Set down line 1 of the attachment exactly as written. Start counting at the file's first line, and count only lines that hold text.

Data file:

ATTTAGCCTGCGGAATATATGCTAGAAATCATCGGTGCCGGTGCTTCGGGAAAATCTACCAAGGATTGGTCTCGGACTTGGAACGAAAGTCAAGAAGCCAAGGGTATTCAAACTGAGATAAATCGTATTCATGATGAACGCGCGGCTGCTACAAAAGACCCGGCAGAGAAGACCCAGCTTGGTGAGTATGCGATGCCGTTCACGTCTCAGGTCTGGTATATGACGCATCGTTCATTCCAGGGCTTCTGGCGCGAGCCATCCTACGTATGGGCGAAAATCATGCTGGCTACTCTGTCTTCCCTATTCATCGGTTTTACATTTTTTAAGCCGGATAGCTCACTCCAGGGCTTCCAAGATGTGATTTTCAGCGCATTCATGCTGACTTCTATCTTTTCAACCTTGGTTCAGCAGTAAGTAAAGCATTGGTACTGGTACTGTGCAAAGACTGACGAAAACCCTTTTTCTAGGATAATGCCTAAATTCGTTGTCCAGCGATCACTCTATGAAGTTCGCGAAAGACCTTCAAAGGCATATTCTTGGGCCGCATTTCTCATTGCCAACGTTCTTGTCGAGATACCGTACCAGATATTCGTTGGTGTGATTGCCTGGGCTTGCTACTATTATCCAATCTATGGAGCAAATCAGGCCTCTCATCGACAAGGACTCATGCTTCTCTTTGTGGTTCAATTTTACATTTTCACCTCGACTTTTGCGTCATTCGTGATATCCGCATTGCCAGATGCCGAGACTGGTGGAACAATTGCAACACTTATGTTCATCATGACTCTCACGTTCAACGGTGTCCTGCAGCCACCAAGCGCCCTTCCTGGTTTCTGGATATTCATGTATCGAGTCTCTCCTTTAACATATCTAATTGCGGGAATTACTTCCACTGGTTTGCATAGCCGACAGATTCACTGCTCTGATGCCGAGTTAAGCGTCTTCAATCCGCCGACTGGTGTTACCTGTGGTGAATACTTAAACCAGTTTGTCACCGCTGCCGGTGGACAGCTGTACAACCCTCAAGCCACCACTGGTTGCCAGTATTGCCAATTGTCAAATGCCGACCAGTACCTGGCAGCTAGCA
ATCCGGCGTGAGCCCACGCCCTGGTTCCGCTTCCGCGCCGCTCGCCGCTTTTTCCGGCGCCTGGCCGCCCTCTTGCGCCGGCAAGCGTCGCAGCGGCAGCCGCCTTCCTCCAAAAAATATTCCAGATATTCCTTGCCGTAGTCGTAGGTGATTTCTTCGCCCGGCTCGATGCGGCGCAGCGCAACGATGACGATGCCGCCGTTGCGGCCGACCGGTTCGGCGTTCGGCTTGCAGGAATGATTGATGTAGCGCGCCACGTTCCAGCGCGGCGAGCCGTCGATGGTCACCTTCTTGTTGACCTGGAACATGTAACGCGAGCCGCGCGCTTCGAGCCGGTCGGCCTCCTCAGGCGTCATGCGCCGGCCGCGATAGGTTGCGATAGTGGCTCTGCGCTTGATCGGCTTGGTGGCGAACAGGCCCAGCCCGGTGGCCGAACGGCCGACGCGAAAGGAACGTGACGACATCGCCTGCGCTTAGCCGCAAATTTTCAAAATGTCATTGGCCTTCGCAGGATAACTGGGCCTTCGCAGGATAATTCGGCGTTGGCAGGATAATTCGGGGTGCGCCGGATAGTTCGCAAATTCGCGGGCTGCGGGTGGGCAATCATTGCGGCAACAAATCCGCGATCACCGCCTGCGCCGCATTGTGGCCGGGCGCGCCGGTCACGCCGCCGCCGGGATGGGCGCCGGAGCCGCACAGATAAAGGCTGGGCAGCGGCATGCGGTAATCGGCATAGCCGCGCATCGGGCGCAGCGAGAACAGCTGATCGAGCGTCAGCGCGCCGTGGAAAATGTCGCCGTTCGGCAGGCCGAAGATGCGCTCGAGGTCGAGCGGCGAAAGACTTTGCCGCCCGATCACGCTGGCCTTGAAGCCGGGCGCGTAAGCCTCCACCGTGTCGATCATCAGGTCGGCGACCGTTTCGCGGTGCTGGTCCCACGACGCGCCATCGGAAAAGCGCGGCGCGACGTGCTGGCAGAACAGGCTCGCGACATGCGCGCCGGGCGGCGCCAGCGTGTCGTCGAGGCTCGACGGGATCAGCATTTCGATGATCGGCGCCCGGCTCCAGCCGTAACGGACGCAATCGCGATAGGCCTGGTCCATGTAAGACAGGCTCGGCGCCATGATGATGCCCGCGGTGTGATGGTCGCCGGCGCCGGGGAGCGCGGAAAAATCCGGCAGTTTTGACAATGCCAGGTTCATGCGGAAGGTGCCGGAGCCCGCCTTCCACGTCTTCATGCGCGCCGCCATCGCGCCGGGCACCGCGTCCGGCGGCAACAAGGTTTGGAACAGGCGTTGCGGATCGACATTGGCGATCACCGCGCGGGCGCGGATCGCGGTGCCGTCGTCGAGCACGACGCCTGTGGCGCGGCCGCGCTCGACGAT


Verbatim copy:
ATTTAGCCTGCGGAATATATGCTAGAAATCATCGGTGCCGGTGCTTCGGGAAAATCTACCAAGGATTGGTCTCGGACTTGGAACGAAAGTCAAGAAGCCAAGGGTATTCAAACTGAGATAAATCGTATTCATGATGAACGCGCGGCTGCTACAAAAGACCCGGCAGAGAAGACCCAGCTTGGTGAGTATGCGATGCCGTTCACGTCTCAGGTCTGGTATATGACGCATCGTTCATTCCAGGGCTTCTGGCGCGAGCCATCCTACGTATGGGCGAAAATCATGCTGGCTACTCTGTCTTCCCTATTCATCGGTTTTACATTTTTTAAGCCGGATAGCTCACTCCAGGGCTTCCAAGATGTGATTTTCAGCGCATTCATGCTGACTTCTATCTTTTCAACCTTGGTTCAGCAGTAAGTAAAGCATTGGTACTGGTACTGTGCAAAGACTGACGAAAACCCTTTTTCTAGGATAATGCCTAAATTCGTTGTCCAGCGATCACTCTATGAAGTTCGCGAAAGACCTTCAAAGGCATATTCTTGGGCCGCATTTCTCATTGCCAACGTTCTTGTCGAGATACCGTACCAGATATTCGTTGGTGTGATTGCCTGGGCTTGCTACTATTATCCAATCTATGGAGCAAATCAGGCCTCTCATCGACAAGGACTCATGCTTCTCTTTGTGGTTCAATTTTACATTTTCACCTCGACTTTTGCGTCATTCGTGATATCCGCATTGCCAGATGCCGAGACTGGTGGAACAATTGCAACACTTATGTTCATCATGACTCTCACGTTCAACGGTGTCCTGCAGCCACCAAGCGCCCTTCCTGGTTTCTGGATATTCATGTATCGAGTCTCTCCTTTAACATATCTAATTGCGGGAATTACTTCCACTGGTTTGCATAGCCGACAGATTCACTGCTCTGATGCCGAGTTAAGCGTCTTCAATCCGCCGACTGGTGTTACCTGTGGTGAATACTTAAACCAGTTTGTCACCGCTGCCGGTGGACAGCTGTACAACCCTCAAGCCACCACTGGTTGCCAGTATTGCCAATTGTCAAATGCCGACCAGTACCTGGCAGCTAGCA